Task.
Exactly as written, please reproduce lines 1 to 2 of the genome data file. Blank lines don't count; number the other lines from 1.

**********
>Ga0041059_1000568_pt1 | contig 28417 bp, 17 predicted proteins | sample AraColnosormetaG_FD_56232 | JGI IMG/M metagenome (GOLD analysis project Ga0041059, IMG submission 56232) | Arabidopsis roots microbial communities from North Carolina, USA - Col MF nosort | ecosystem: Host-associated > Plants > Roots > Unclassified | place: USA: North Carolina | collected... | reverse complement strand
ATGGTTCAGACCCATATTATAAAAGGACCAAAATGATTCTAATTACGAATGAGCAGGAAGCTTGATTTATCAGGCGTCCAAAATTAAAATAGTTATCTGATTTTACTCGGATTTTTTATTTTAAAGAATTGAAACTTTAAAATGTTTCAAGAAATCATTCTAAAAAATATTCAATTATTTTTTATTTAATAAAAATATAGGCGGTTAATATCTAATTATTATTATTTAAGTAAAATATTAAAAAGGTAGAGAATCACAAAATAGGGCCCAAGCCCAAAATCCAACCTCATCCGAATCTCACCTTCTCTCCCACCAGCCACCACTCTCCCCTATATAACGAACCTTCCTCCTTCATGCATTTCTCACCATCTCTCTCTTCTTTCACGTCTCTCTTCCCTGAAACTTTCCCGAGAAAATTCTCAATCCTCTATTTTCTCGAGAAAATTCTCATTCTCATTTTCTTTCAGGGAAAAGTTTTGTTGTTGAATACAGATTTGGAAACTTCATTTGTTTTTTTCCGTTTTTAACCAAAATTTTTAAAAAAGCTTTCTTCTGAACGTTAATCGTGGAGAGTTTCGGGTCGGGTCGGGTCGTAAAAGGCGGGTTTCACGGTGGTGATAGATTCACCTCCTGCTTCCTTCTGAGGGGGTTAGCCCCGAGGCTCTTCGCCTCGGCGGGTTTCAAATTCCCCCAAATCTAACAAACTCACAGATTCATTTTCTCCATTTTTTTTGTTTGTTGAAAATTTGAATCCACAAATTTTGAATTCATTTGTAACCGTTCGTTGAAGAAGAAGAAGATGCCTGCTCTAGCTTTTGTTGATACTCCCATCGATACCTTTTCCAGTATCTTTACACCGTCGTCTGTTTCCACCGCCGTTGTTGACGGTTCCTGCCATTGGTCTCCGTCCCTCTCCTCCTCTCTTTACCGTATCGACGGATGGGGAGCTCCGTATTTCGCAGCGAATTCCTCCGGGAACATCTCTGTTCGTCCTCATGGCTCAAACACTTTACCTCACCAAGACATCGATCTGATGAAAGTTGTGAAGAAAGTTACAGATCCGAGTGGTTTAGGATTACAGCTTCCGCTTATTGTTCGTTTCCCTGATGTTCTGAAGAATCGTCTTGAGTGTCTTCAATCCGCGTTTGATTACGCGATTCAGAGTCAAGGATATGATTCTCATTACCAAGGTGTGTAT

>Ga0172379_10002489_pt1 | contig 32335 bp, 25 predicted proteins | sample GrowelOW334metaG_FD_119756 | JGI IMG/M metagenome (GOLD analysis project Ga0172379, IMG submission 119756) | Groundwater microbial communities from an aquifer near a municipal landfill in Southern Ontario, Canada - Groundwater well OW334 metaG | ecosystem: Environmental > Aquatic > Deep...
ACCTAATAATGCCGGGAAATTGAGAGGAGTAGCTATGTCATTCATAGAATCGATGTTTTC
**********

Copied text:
>Ga0041059_1000568_pt1 | contig 28417 bp, 17 predicted proteins | sample AraColnosormetaG_FD_56232 | JGI IMG/M metagenome (GOLD analysis project Ga0041059, IMG submission 56232) | Arabidopsis roots microbial communities from North Carolina, USA - Col MF nosort | ecosystem: Host-associated > Plants > Roots > Unclassified | place: USA: North Carolina | collected... | reverse complement strand
ATGGTTCAGACCCATATTATAAAAGGACCAAAATGATTCTAATTACGAATGAGCAGGAAGCTTGATTTATCAGGCGTCCAAAATTAAAATAGTTATCTGATTTTACTCGGATTTTTTATTTTAAAGAATTGAAACTTTAAAATGTTTCAAGAAATCATTCTAAAAAATATTCAATTATTTTTTATTTAATAAAAATATAGGCGGTTAATATCTAATTATTATTATTTAAGTAAAATATTAAAAAGGTAGAGAATCACAAAATAGGGCCCAAGCCCAAAATCCAACCTCATCCGAATCTCACCTTCTCTCCCACCAGCCACCACTCTCCCCTATATAACGAACCTTCCTCCTTCATGCATTTCTCACCATCTCTCTCTTCTTTCACGTCTCTCTTCCCTGAAACTTTCCCGAGAAAATTCTCAATCCTCTATTTTCTCGAGAAAATTCTCATTCTCATTTTCTTTCAGGGAAAAGTTTTGTTGTTGAATACAGATTTGGAAACTTCATTTGTTTTTTTCCGTTTTTAACCAAAATTTTTAAAAAAGCTTTCTTCTGAACGTTAATCGTGGAGAGTTTCGGGTCGGGTCGGGTCGTAAAAGGCGGGTTTCACGGTGGTGATAGATTCACCTCCTGCTTCCTTCTGAGGGGGTTAGCCCCGAGGCTCTTCGCCTCGGCGGGTTTCAAATTCCCCCAAATCTAACAAACTCACAGATTCATTTTCTCCATTTTTTTTGTTTGTTGAAAATTTGAATCCACAAATTTTGAATTCATTTGTAACCGTTCGTTGAAGAAGAAGAAGATGCCTGCTCTAGCTTTTGTTGATACTCCCATCGATACCTTTTCCAGTATCTTTACACCGTCGTCTGTTTCCACCGCCGTTGTTGACGGTTCCTGCCATTGGTCTCCGTCCCTCTCCTCCTCTCTTTACCGTATCGACGGATGGGGAGCTCCGTATTTCGCAGCGAATTCCTCCGGGAACATCTCTGTTCGTCCTCATGGCTCAAACACTTTACCTCACCAAGACATCGATCTGATGAAAGTTGTGAAGAAAGTTACAGATCCGAGTGGTTTAGGATTACAGCTTCCGCTTATTGTTCGTTTCCCTGATGTTCTGAAGAATCGTCTTGAGTGTCTTCAATCCGCGTTTGATTACGCGATTCAGAGTCAAGGATATGATTCTCATTACCAAGGTGTGTAT